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Transmitters Studios
Early Color Television

British Experiments with NTSC Color

Britain retained its 405 line TV standard after World War Two, while the rest of Europe and America adopted higher resolution systems. In 1953, the BBC experimented with field sequential color. When the NTSC color system was adopted in the U.S. in 1953, British manufacturers experimented with adopting it for the 405 line standard. Ultimately the BBC decided not to proceed with color using the 405 line standard, and finally adopted the PAL color system with the switch to a 625 line standard in the 1960s.

Pictures from the 405 line BBC tests
1954 Marconi Brochure and Slides (courtesy of Ronald Camp)
Article about Marconi and NTSC color (courtesy of Ronald Camp)
Colour TV Experiments (405 Alive article)
Autumn 1955 Colour Tests (405 Alive article)
BBC website page about NTSC experimental broadcasts of 1954

Here are comments from Simon Vaughn, Archivist at the Alexandra Palace Television Society:

A black & white telerecording of a BBC Television experimental colour transmission on 31 January 1957, which was broadcast and shown to a large audience of Members of both Houses of Parliament on six receivers installed in a room in the House of Lords, can be viewed on our YouTube.

This telerecording is MUTE for the first two minutes.

The BBC had been carrying out research and development on colour television since the resumption of the television service in 1946.

On 7 October 1954, the first 'compatible' type of colour television picture was radiated from the medium-power transmitter at Alexandra Palace. The pictures included slides and 16-mm motion pictures.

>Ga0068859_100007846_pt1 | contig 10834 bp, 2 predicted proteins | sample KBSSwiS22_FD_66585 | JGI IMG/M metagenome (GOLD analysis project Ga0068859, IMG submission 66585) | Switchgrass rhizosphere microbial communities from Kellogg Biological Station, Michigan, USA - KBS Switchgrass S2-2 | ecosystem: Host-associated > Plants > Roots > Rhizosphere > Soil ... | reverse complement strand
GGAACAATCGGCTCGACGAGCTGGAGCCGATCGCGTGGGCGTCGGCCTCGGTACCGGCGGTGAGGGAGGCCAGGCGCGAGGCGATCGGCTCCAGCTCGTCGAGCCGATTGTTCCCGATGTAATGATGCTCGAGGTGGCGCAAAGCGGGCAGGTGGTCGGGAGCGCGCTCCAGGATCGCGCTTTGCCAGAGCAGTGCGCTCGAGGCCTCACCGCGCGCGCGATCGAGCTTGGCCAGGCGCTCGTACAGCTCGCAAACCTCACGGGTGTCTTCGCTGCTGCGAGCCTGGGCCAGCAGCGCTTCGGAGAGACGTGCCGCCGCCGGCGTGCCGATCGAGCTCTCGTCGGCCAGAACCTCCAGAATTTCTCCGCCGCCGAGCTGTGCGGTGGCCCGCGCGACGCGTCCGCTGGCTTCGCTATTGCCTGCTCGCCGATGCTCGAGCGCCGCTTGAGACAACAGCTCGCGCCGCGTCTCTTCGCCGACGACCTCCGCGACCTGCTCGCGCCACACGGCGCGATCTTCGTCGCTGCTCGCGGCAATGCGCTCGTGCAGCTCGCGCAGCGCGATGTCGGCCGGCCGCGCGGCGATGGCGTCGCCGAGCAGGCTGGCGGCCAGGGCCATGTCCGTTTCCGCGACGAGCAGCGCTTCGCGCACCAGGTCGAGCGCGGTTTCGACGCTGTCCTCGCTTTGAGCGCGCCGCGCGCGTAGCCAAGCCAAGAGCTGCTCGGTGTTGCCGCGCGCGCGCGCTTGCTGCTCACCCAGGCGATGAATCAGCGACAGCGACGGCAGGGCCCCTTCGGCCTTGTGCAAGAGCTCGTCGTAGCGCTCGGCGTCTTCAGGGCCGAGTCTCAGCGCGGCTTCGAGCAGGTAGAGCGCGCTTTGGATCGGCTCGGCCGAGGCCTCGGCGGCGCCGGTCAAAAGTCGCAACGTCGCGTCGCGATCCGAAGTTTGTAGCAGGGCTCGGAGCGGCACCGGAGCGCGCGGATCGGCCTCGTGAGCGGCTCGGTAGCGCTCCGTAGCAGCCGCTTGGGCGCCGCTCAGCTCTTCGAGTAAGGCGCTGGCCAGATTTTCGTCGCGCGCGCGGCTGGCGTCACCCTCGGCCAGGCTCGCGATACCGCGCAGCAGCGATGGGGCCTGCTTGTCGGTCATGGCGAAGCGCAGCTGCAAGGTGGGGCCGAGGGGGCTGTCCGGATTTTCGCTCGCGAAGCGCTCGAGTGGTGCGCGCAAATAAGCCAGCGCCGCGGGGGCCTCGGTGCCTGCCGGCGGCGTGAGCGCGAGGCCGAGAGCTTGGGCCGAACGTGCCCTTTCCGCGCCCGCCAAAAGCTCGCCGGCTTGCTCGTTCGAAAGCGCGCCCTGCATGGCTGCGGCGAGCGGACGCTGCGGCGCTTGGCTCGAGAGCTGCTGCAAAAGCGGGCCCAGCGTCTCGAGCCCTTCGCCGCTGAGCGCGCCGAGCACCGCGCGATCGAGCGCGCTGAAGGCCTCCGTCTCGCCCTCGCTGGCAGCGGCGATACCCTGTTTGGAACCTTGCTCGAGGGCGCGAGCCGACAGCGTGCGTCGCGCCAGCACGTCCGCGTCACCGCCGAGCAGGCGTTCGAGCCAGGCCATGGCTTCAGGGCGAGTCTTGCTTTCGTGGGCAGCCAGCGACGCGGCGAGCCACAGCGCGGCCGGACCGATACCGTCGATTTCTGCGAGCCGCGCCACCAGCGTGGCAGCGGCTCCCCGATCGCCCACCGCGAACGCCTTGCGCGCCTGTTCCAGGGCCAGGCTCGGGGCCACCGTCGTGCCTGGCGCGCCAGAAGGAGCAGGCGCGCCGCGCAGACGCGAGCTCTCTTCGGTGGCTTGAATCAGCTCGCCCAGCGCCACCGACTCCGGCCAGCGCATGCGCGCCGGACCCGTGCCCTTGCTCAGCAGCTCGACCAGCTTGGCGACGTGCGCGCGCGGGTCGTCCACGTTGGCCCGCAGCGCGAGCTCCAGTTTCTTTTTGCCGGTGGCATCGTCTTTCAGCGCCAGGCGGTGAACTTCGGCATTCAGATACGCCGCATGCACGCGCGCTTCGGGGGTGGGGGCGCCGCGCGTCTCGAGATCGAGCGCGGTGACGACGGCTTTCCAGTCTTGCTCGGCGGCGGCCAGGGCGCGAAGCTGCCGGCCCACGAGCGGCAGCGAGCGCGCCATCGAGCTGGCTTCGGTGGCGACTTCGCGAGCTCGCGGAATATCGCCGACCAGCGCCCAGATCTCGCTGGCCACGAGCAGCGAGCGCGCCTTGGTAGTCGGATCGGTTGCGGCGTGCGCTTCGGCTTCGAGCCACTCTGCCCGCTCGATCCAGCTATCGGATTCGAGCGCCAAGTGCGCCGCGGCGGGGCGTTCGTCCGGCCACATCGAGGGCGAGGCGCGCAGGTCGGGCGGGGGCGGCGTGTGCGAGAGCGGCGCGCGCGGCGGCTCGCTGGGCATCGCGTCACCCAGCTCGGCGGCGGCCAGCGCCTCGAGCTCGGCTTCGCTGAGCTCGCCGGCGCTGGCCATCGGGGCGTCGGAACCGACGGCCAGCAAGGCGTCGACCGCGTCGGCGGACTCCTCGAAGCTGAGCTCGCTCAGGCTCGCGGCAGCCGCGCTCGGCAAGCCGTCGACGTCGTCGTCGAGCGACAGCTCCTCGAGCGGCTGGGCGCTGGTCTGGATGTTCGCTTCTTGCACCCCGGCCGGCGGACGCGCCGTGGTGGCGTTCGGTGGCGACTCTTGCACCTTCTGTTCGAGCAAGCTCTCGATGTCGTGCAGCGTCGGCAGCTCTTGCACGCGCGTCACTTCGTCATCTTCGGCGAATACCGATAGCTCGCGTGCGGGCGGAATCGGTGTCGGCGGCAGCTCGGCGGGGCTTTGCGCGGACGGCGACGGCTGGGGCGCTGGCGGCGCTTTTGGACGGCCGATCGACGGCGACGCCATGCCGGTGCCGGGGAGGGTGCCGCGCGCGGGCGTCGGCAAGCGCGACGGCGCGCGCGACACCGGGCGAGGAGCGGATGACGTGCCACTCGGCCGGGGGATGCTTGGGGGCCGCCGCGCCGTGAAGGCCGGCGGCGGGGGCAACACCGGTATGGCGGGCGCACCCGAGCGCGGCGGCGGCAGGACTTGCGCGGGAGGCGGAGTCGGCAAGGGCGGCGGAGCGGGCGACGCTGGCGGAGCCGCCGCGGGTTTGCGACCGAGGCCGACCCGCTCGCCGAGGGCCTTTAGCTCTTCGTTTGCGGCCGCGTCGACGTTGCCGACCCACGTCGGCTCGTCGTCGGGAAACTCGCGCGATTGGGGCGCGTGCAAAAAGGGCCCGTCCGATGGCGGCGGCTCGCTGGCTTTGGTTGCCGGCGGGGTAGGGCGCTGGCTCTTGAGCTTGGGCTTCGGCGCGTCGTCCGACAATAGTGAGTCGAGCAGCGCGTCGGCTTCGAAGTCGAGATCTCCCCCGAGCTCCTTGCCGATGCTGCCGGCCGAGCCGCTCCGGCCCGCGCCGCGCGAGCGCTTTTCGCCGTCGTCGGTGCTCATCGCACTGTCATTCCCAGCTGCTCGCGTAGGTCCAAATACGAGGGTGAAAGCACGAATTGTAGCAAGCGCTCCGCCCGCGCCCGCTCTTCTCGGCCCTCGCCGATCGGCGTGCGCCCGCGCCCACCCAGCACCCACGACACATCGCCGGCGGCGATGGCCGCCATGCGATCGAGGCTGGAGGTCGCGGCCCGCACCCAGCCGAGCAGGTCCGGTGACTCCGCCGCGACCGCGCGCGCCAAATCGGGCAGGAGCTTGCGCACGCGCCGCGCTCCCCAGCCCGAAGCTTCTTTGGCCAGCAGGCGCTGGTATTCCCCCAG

During the winter of 1955-6 a regular series of transmissions were conducted at Alexandra Palace, with the primary purpose of testing the compatibility of the pictures on a comparatively large sample of domestic receivers. Again, only slides and pictures from 16-mm motion film were used. In the meantime Studio A at Alexandra Palace had been equipped with a single three-tube colour camera of Marconi design, and the first occasions on which colour pictures including scenes from the studio were broadcast occurred on 3, 4, and 5 April 1956.

By the autumn of 1956, Studio A at Alexandra Palace had been equipped with a second experimental colour camera and, a little later, a 35-mm Cintel film scanner was installed to supplement the slide and 16-mm film scanner. With this equipment and with the enthusiastic help of programme staff, an ambitious and comprehensive series of programmes were broadcast and were observed in people's homes on specially developed experimental colour receivers and also on a large number of black-and-white domestic sets.

During the winter of 1957-8 a further series of experimental programmes were broadcast from the studio at Alexandra Palace and was seen by a rather bigger audience on colour receivers than in the previous year. At the conclusion of these tests in 1958 the studio at Alexandra Palace was dismantled and the cameras installed temporarily in a van which carried out two outside broadcasts. The slide and film-scanning equipment was moved to the Lime Grove Studios where a regular series of transmissions outside normal programme time were given, beginning in the autumn of 1958.

David Boynes is restoring a Pye color set built for this standard.

Paul Pelczynski wrote this to us:

Your story on color television transmission tests from Alexandra Palace in London reminded me on my 1953 work at Marconi Company. There, as a design engineer, I worked on a color camera and studio control equipment for the BBC. The system was capable to be switched to operate on three television standards (405, 525 and 625 lines) for evaluating purposes. An interesting item was a studio color monitor, using three CRTs with images combined using dichroic mirrors. The program was conducted under RCA license. operating equipment was installed in the Alexandra Palace studio in 1955.

From a 1957 book entitled "The Boy's Book Of Radio Television & Radar"

Courtesy of AK member Aussie Bloke

Picture Post, March 13 1954

Courtesy of Keith W